Sunday, May 15, 2016


As the most complex part of the human body, the brain has always fascinated and intrigued me.  This unit on consciousness and the mind truly enabled me to delve further into this complicated topic and explore how art and neuroscience relates.  Both lean on each other to not only exist, but also expand and flourish. 
“Brainbows” were developed in 2007 and utilize fluorescent proteins to flag neurons and distinguish them from their neighbors.  The final product is not just a piece of science, but artwork that can aid both scientists and aid the general population in gaining interest and understanding about neuroscience.  Thus, artwork helps spread knowledge about the brain, and the brain was used to both create and perceive the art. 
Another source example I found fascinating was the trailer of the 1983 film Brainstorm.  The film follows a team of scientists who have created a machine that can record sensations, emotions, and experiences from a subject’s brain, allowing anyone else to experience the same moments. Yet, this movie proposes the question of whether we are becoming slaves to machines and if they expand our consciousness.  I believe that such technology would prove to be more destructive to our world than beneficial, however it might prove inevitable.   

The mind is extremely malleable, and should thus be protected.  For instance, UCLA researchers have proven that meditation increases areas of the brain that respond to emotions.  As an avid meditator, I found this article extremely fascinating.  I was told it aided health and well being, but the fact that a simple activity involving not thinking can “build a bigger brain” is revolutionary.  If this type of activity can induce a significant change, though, I can only imagine how future technology could begin to alter and shape the brain.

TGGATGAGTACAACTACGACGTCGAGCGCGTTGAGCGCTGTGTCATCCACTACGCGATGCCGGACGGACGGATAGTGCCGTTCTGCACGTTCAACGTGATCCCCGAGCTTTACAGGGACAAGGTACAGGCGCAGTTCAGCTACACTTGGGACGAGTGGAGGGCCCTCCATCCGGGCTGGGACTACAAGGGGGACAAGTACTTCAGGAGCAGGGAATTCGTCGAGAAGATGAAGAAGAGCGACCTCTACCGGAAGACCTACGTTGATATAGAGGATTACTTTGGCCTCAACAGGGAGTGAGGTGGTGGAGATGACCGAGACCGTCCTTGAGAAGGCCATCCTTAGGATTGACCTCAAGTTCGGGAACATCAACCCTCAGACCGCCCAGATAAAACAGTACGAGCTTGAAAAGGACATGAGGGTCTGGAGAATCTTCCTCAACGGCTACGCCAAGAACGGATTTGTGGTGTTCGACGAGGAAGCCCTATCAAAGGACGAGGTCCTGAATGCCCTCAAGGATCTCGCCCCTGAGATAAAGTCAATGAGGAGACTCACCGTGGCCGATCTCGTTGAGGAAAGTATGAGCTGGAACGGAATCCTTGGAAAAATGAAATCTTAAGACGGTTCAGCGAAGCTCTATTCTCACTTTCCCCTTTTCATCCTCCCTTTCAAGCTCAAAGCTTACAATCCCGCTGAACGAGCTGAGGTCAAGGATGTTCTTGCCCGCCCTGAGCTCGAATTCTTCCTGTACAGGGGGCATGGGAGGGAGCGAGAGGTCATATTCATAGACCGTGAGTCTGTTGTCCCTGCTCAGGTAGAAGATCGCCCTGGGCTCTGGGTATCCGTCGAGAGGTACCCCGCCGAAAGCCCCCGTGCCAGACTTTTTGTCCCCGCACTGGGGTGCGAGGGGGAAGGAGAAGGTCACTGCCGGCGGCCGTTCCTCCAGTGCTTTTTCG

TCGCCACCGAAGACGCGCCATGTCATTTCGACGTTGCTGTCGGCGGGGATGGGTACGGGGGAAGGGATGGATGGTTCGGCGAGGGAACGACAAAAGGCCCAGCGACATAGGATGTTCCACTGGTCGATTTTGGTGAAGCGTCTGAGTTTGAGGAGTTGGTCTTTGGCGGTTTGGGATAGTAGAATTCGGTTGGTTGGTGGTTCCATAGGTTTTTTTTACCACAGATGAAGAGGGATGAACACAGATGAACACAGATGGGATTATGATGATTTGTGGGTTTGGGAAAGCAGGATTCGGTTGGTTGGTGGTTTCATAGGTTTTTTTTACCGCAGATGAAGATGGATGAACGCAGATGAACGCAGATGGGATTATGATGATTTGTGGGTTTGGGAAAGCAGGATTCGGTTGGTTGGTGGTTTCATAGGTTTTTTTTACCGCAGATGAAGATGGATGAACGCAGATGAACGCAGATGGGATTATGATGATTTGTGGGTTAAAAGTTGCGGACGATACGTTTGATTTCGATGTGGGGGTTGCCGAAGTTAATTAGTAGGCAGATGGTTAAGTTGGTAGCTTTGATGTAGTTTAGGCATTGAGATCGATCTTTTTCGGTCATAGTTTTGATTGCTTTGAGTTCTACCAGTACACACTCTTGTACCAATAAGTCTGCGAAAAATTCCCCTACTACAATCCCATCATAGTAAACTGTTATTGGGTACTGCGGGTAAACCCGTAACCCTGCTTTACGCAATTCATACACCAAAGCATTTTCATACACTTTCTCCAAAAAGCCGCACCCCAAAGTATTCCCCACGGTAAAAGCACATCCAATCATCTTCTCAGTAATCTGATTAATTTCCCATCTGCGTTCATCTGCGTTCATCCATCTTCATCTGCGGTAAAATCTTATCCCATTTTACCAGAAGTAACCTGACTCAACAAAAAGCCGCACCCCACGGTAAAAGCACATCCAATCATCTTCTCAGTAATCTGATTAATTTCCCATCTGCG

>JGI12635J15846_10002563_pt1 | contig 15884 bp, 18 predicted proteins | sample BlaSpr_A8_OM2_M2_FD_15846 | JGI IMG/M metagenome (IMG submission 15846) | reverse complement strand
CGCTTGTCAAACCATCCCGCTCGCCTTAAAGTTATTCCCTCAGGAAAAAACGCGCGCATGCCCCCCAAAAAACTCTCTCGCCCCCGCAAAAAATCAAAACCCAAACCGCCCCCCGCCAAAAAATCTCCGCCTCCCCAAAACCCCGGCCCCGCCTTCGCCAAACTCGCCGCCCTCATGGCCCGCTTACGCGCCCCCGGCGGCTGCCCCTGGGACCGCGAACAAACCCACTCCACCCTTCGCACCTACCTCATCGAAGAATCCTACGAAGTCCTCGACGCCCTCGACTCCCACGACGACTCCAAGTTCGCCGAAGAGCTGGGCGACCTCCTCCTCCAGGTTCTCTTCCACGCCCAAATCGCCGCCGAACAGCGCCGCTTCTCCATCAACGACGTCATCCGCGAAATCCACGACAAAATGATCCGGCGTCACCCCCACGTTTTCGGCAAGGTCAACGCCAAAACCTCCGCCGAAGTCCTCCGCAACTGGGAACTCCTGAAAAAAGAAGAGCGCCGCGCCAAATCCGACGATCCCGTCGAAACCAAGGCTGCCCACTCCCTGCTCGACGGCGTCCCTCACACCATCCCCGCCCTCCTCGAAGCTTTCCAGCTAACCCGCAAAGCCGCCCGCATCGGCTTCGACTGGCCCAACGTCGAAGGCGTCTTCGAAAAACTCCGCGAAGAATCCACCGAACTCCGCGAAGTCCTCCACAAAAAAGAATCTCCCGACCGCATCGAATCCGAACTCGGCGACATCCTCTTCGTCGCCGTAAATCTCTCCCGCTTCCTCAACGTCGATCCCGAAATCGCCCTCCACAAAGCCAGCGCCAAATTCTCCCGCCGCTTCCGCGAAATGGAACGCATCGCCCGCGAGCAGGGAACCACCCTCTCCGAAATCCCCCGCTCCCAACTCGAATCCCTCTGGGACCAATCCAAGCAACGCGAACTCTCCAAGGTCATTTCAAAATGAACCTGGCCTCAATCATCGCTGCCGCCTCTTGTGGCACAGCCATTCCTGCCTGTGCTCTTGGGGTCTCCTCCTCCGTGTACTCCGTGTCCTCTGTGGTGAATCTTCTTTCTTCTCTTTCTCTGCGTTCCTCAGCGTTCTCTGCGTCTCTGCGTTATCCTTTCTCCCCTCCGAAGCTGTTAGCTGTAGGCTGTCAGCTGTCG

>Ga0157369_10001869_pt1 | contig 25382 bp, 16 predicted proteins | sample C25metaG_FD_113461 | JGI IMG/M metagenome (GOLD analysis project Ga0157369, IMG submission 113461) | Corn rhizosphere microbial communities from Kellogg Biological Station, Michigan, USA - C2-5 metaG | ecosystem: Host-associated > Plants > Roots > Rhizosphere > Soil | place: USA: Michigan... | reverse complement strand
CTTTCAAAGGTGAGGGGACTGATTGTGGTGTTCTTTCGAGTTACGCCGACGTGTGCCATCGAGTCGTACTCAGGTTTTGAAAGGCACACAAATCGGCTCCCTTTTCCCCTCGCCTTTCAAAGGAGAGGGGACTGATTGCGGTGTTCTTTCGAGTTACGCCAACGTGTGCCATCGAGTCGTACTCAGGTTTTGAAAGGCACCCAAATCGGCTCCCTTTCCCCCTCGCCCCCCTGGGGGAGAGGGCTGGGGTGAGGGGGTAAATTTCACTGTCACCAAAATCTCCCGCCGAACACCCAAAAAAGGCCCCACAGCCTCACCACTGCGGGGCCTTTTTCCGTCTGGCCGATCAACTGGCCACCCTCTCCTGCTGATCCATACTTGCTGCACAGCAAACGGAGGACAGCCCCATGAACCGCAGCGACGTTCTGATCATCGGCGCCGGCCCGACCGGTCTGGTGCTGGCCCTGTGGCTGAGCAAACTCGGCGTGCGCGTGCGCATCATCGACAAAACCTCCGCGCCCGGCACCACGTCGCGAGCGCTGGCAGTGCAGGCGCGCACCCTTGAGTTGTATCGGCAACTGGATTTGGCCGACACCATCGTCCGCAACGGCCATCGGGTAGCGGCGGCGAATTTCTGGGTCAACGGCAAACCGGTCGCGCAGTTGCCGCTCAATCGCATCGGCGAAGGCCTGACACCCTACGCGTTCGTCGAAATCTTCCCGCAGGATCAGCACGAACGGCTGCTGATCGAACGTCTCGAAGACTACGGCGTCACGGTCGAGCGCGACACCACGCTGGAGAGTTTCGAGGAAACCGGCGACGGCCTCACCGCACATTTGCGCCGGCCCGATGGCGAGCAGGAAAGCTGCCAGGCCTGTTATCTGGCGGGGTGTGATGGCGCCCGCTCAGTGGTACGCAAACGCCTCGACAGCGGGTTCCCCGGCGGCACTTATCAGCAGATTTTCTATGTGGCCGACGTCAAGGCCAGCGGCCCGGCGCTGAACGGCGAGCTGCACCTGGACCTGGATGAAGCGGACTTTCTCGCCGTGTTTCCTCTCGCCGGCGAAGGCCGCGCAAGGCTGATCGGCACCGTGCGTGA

Art and neuroscience are inevitably interconnected.  From the brain reacting to art, to art helping the world learn more about the brain, both topics have leaned upon one another in the last 100 years of study. 

BreadCrustCouncil. "Brainstorm Trailer." YouTube. YouTube, 2011. Web. 15 May 2016. <>.

Gardner, Howard. Art, Mind, and Brain: A Cognitive Approach to Creativity. New York: Basic, 1982. Print.

Vensa, Victoria. Neuroscience + Art Lecture I. UCOnline. N.p., n.d. Web. 14 May 2016.

Vensa, Victoria. Neuroscience + Art Lecture II. UCOnline. N.p., n.d. Web. 14 May 2016.

Wheeler, Mark. "How to Build a Bigger Brain." UCLA Newsroom. N.p., 12 May 2009. Web. 15 May 2016. <>.

Adl, Carol. Meditation Can Literally Rebuild Your Brain. Digital image. Your News Wire. N.p., 7 May 2015. Web. 15 May 2016. <>.

Brainbow. Digital image. Center For Brain Science. Harvard, 2007. Web. 15 May 2016. <>.

BreadCrustCouncil. "Brainstorm Trailer." YouTube. YouTube, 2011. Web. 15 May 2016. <>.

1 comment:

  1. I also found this unit on the brain and consciousness to be very exciting. With respect to your blog, I like how you touched on how meditation physically affects the brain--I have long heard about meditation's psychological benefits, but I feel like many people do not know about the physical side of it. My question is then, are the psychological benefits a direct result of the physical changes that are happening to the brain? Or are the benefits mutually exclusive?